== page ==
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Monday: TAC Co-Hosts Frank Talk on Failed Peace in Korea

Register now as we discuss shedding the baggage of status quo to finally end the war and bring our troops home.

The one-year anniversary of the failed U.S.-North Korea summit in Hanoi in February went by with barely a mention, somewhat surprisingly, since the initial detente between the countries’ two leaders had dominated the headlines during the winter of 2019. But a year later, COVID ensured that there was little mention of the meeting that brought together President Trump and North Korean leader Kim Jong Un, which attempted to build upon an historic handshake over the DMZ a month earlier

There was little to celebrate anyway—Trump had cut the two-day summit short, citing that the North Koreans had demanded Washington lift all economic sanctions before they would bargain with denuclearization (Pyongang denied this version of events)—and went home empty handed. The frozen relations resumed as Trump was forced to focus on his domestic travails, mainly, Robert Mueller’s investigation into Russian meddling.

Even with Harry Kazianis speculating on these pages  this month  that the Trump White House is working hard to bring about some sort of surprise deal before the election, those hoping for peace—on the peninsula between North and South, and with the U.S.—have had little to fortify their hopes over the last month. According to reports, both sides have been delivering “mixed messages” over whether the two leaders are willing to talk again, and there appears to be no progress on talks between the two governments over sanctions and North Korea’s nuclear weapons program. In other words, not much has changed in 30 years.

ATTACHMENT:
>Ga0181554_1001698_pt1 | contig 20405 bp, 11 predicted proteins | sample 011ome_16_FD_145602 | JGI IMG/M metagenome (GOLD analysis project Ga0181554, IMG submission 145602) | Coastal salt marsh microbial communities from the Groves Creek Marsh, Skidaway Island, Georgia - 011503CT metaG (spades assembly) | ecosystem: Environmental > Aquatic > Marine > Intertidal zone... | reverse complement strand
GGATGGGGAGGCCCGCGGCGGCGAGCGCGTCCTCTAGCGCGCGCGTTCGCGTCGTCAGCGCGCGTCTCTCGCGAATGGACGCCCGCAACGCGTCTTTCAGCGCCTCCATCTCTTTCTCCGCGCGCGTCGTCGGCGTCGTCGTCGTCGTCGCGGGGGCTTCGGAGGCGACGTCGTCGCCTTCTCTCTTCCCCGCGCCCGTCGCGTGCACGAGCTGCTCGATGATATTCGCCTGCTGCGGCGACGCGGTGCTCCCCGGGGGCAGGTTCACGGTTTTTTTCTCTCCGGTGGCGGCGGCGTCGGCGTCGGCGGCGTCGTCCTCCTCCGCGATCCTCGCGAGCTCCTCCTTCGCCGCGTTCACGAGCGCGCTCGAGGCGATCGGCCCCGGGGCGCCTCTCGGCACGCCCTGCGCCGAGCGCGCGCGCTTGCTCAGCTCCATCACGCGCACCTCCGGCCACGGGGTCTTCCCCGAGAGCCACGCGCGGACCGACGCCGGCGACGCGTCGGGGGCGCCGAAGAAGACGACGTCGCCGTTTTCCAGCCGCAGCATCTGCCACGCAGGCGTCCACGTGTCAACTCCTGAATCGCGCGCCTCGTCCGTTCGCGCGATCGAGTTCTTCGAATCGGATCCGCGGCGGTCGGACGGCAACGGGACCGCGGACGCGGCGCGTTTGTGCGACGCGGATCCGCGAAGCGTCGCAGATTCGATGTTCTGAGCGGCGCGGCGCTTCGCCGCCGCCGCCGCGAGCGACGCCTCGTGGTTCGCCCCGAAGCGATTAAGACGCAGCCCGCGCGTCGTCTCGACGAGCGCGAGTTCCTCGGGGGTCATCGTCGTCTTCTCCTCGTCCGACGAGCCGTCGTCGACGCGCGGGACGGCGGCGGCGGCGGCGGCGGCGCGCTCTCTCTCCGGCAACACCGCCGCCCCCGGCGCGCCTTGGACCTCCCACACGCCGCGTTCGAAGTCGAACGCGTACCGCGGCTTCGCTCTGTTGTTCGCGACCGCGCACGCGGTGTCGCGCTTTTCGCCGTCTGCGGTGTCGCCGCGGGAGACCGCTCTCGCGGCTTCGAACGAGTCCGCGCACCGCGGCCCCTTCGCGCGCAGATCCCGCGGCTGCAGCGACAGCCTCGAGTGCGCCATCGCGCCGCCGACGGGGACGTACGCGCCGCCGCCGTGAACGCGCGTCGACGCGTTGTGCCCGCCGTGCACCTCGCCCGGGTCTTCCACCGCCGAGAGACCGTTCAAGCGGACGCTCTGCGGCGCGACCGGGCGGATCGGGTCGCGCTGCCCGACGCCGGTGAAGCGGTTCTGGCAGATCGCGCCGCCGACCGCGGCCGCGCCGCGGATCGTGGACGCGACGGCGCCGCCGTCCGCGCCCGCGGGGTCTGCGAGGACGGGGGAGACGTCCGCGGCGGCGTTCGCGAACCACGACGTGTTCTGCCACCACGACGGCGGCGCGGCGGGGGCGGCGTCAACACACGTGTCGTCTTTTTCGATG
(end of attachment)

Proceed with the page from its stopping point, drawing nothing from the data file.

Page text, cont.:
That is why the timing of Monday’s online roundtable discussion sponsored by The American Conservative, The Quincy Institute for Responsible Statecraft, and Women Cross DMZ is so perfect. What has been missing in these negotiations for decades? Why do they fail? What kind of fresh perspectives are needed (and biases shed) before we can finally declare an end to the war and finally start bringing our 28,000 troops home from the region?

I am proud to be a part of the planning for this event, which has assembled some of the best voices from left and right of the spectrum, including regular TAC contributor Doug Bandow (also from Cato), Rep. Ro Khanna (D-Calif.), Christine Ahn (Women Cross DMZ), Jessica Lee (Quincy), (Ret. ) Lt. Col. Daniel Davis (Defense Priorities), Alex Mount (American Federation of Scientists), Hazel Smith (University of London), Henri Féron (Center for International Policy), and Suzanne DiMaggio (Quincy). Katharine Moon, Chair of Asian Studies at Wellesley College, will be moderating. There will also be Q & A available afterwards.

We are looking forward to a spirited discussion on how the status quo path has helped to squander every move forward, how the insistence of denuclearization and sanctions has hobbled not helped, how South Korea plays the key role here, and what the continued U.S. military presence means for peace on the peninsula—and for the region. Please register now and we hope to see you online Monday from 1-2:30 p.m. ET.




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